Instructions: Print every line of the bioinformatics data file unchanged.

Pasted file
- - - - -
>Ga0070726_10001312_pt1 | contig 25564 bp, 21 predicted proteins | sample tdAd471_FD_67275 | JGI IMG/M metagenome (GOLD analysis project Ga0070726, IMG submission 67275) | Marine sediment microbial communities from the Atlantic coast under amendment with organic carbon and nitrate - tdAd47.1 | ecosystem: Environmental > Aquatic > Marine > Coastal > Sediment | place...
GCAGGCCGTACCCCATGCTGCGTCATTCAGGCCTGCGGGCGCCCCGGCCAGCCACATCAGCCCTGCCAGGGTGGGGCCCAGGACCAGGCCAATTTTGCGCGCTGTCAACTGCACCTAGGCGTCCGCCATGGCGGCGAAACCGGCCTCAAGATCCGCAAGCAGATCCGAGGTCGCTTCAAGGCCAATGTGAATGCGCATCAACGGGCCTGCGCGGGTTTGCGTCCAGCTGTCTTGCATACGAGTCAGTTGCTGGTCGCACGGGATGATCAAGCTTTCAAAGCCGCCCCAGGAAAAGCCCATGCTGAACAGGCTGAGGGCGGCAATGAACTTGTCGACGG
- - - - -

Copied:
>Ga0070726_10001312_pt1 | contig 25564 bp, 21 predicted proteins | sample tdAd471_FD_67275 | JGI IMG/M metagenome (GOLD analysis project Ga0070726, IMG submission 67275) | Marine sediment microbial communities from the Atlantic coast under amendment with organic carbon and nitrate - tdAd47.1 | ecosystem: Environmental > Aquatic > Marine > Coastal > Sediment | place...
GCAGGCCGTACCCCATGCTGCGTCATTCAGGCCTGCGGGCGCCCCGGCCAGCCACATCAGCCCTGCCAGGGTGGGGCCCAGGACCAGGCCAATTTTGCGCGCTGTCAACTGCACCTAGGCGTCCGCCATGGCGGCGAAACCGGCCTCAAGATCCGCAAGCAGATCCGAGGTCGCTTCAAGGCCAATGTGAATGCGCATCAACGGGCCTGCGCGGGTTTGCGTCCAGCTGTCTTGCATACGAGTCAGTTGCTGGTCGCACGGGATGATCAAGCTTTCAAAGCCGCCCCAGGAAAAGCCCATGCTGAACAGGCTGAGGGCGGCAATGAACTTGTCGACGG